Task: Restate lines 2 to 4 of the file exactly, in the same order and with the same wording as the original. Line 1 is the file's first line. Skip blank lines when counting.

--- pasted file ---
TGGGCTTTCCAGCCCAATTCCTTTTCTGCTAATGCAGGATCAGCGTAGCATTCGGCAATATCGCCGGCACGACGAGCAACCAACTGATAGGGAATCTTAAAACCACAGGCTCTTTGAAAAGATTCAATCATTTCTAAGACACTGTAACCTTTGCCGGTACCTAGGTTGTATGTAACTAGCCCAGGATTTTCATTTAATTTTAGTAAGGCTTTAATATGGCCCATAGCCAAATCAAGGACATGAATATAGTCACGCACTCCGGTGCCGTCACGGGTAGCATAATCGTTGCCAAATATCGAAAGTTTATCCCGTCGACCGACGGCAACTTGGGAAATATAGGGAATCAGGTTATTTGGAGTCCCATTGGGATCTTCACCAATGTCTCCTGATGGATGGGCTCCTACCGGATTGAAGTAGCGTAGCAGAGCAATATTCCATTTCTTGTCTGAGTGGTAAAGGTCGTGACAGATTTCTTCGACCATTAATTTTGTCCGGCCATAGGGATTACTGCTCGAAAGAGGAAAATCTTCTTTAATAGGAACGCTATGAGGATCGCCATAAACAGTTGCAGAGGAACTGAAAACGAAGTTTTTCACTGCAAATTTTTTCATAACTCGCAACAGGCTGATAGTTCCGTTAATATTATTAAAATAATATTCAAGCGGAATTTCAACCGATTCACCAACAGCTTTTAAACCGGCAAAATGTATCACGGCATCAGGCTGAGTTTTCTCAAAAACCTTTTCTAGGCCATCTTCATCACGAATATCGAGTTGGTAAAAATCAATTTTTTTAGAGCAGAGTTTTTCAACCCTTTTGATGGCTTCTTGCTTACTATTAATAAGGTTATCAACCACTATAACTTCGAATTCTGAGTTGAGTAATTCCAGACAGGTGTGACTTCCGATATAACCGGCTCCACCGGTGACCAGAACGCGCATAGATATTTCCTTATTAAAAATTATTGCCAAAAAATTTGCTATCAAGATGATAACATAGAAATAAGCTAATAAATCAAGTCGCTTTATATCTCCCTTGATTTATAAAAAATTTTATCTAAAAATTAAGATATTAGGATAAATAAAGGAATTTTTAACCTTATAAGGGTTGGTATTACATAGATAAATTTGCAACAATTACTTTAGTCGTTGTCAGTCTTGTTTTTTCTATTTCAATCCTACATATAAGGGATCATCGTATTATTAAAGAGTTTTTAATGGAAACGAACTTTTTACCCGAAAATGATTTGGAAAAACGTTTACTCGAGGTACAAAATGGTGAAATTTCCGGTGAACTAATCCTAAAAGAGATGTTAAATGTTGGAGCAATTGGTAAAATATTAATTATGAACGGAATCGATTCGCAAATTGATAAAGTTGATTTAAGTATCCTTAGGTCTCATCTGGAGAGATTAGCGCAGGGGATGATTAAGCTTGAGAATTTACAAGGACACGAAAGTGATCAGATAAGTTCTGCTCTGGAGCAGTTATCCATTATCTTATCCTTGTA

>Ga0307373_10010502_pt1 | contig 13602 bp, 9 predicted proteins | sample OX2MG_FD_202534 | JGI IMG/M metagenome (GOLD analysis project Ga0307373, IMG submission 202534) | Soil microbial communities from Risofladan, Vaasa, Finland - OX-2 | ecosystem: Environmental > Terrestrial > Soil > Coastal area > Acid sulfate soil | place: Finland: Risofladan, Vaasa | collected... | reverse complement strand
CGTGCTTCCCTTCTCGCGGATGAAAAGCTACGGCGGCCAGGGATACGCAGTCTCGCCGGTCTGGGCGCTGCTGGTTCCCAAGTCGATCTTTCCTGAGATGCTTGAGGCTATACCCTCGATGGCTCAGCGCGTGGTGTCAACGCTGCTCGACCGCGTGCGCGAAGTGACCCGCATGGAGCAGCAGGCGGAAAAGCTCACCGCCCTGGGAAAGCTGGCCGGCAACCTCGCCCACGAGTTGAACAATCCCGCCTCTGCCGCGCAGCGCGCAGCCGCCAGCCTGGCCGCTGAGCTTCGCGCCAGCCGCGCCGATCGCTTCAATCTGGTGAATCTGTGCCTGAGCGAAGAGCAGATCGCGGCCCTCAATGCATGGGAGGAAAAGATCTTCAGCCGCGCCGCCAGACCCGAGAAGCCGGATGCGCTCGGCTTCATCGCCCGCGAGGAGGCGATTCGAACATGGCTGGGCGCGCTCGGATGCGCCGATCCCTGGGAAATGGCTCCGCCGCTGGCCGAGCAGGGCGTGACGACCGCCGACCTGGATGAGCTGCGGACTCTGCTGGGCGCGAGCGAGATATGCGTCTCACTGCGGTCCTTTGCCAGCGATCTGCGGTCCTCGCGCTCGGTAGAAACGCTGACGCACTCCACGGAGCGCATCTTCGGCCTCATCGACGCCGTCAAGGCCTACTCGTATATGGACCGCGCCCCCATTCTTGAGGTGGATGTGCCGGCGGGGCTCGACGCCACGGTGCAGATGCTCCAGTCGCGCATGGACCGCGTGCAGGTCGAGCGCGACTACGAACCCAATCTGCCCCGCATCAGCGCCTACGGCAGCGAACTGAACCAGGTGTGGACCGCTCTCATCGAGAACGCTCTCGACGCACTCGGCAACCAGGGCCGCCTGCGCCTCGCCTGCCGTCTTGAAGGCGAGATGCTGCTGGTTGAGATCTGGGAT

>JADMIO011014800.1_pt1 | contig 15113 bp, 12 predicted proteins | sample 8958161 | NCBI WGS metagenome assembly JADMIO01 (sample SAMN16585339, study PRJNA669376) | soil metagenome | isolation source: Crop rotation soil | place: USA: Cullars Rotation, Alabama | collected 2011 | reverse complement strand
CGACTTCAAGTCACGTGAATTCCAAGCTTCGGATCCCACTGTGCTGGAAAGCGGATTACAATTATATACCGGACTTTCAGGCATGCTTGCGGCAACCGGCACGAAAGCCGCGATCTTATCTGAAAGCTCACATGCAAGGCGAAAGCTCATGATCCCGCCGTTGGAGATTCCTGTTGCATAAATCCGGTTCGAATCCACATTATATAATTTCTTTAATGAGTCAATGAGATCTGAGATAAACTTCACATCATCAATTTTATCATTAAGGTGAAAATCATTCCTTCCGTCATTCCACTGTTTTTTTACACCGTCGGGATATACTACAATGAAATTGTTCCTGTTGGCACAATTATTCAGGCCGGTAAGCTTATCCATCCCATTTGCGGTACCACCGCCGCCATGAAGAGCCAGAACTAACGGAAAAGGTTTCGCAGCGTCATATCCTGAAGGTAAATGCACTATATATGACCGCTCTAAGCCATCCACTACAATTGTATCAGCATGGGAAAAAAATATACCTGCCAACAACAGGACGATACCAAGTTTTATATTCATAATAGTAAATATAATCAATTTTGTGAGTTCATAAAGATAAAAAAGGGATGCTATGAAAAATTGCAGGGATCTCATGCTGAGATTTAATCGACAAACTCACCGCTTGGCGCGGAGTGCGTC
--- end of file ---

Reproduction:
>Ga0307373_10010502_pt1 | contig 13602 bp, 9 predicted proteins | sample OX2MG_FD_202534 | JGI IMG/M metagenome (GOLD analysis project Ga0307373, IMG submission 202534) | Soil microbial communities from Risofladan, Vaasa, Finland - OX-2 | ecosystem: Environmental > Terrestrial > Soil > Coastal area > Acid sulfate soil | place: Finland: Risofladan, Vaasa | collected... | reverse complement strand
CGTGCTTCCCTTCTCGCGGATGAAAAGCTACGGCGGCCAGGGATACGCAGTCTCGCCGGTCTGGGCGCTGCTGGTTCCCAAGTCGATCTTTCCTGAGATGCTTGAGGCTATACCCTCGATGGCTCAGCGCGTGGTGTCAACGCTGCTCGACCGCGTGCGCGAAGTGACCCGCATGGAGCAGCAGGCGGAAAAGCTCACCGCCCTGGGAAAGCTGGCCGGCAACCTCGCCCACGAGTTGAACAATCCCGCCTCTGCCGCGCAGCGCGCAGCCGCCAGCCTGGCCGCTGAGCTTCGCGCCAGCCGCGCCGATCGCTTCAATCTGGTGAATCTGTGCCTGAGCGAAGAGCAGATCGCGGCCCTCAATGCATGGGAGGAAAAGATCTTCAGCCGCGCCGCCAGACCCGAGAAGCCGGATGCGCTCGGCTTCATCGCCCGCGAGGAGGCGATTCGAACATGGCTGGGCGCGCTCGGATGCGCCGATCCCTGGGAAATGGCTCCGCCGCTGGCCGAGCAGGGCGTGACGACCGCCGACCTGGATGAGCTGCGGACTCTGCTGGGCGCGAGCGAGATATGCGTCTCACTGCGGTCCTTTGCCAGCGATCTGCGGTCCTCGCGCTCGGTAGAAACGCTGACGCACTCCACGGAGCGCATCTTCGGCCTCATCGACGCCGTCAAGGCCTACTCGTATATGGACCGCGCCCCCATTCTTGAGGTGGATGTGCCGGCGGGGCTCGACGCCACGGTGCAGATGCTCCAGTCGCGCATGGACCGCGTGCAGGTCGAGCGCGACTACGAACCCAATCTGCCCCGCATCAGCGCCTACGGCAGCGAACTGAACCAGGTGTGGACCGCTCTCATCGAGAACGCTCTCGACGCACTCGGCAACCAGGGCCGCCTGCGCCTCGCCTGCCGTCTTGAAGGCGAGATGCTGCTGGTTGAGATCTGGGAT

>JADMIO011014800.1_pt1 | contig 15113 bp, 12 predicted proteins | sample 8958161 | NCBI WGS metagenome assembly JADMIO01 (sample SAMN16585339, study PRJNA669376) | soil metagenome | isolation source: Crop rotation soil | place: USA: Cullars Rotation, Alabama | collected 2011 | reverse complement strand